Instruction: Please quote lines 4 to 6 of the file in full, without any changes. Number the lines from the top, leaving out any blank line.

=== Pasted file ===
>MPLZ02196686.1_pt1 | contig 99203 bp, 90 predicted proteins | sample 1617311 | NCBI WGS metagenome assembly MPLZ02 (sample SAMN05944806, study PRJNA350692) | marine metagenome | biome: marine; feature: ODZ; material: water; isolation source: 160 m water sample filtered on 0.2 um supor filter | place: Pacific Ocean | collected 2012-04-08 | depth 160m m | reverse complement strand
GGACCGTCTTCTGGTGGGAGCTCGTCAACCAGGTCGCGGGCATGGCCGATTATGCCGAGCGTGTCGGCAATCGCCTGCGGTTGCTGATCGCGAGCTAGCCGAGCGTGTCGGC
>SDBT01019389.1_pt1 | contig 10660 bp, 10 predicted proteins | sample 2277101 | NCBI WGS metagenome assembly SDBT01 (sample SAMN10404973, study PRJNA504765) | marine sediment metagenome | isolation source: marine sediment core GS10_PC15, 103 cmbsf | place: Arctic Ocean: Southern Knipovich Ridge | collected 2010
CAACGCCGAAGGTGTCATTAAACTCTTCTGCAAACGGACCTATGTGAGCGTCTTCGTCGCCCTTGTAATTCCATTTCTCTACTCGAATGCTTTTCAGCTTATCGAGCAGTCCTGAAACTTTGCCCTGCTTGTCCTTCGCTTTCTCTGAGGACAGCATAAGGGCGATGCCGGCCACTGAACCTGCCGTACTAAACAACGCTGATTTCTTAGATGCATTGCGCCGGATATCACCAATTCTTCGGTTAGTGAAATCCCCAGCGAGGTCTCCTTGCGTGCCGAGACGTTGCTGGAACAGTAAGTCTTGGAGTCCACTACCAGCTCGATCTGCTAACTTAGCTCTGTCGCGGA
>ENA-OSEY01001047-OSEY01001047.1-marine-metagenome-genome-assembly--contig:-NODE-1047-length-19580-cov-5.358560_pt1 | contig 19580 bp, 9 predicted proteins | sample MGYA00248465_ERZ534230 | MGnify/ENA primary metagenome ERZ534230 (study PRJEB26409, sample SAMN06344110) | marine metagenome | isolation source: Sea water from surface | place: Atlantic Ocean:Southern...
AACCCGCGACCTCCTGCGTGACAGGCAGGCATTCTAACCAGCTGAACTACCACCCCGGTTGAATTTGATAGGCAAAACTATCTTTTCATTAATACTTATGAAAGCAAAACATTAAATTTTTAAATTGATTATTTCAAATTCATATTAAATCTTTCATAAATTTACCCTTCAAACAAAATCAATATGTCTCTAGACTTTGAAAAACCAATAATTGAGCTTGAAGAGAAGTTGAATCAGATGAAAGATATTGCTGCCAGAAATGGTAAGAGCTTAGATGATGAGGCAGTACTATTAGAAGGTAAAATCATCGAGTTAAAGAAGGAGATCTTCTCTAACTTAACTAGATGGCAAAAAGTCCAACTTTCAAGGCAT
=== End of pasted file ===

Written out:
CAACGCCGAAGGTGTCATTAAACTCTTCTGCAAACGGACCTATGTGAGCGTCTTCGTCGCCCTTGTAATTCCATTTCTCTACTCGAATGCTTTTCAGCTTATCGAGCAGTCCTGAAACTTTGCCCTGCTTGTCCTTCGCTTTCTCTGAGGACAGCATAAGGGCGATGCCGGCCACTGAACCTGCCGTACTAAACAACGCTGATTTCTTAGATGCATTGCGCCGGATATCACCAATTCTTCGGTTAGTGAAATCCCCAGCGAGGTCTCCTTGCGTGCCGAGACGTTGCTGGAACAGTAAGTCTTGGAGTCCACTACCAGCTCGATCTGCTAACTTAGCTCTGTCGCGGA
>ENA-OSEY01001047-OSEY01001047.1-marine-metagenome-genome-assembly--contig:-NODE-1047-length-19580-cov-5.358560_pt1 | contig 19580 bp, 9 predicted proteins | sample MGYA00248465_ERZ534230 | MGnify/ENA primary metagenome ERZ534230 (study PRJEB26409, sample SAMN06344110) | marine metagenome | isolation source: Sea water from surface | place: Atlantic Ocean:Southern...
AACCCGCGACCTCCTGCGTGACAGGCAGGCATTCTAACCAGCTGAACTACCACCCCGGTTGAATTTGATAGGCAAAACTATCTTTTCATTAATACTTATGAAAGCAAAACATTAAATTTTTAAATTGATTATTTCAAATTCATATTAAATCTTTCATAAATTTACCCTTCAAACAAAATCAATATGTCTCTAGACTTTGAAAAACCAATAATTGAGCTTGAAGAGAAGTTGAATCAGATGAAAGATATTGCTGCCAGAAATGGTAAGAGCTTAGATGATGAGGCAGTACTATTAGAAGGTAAAATCATCGAGTTAAAGAAGGAGATCTTCTCTAACTTAACTAGATGGCAAAAAGTCCAACTTTCAAGGCAT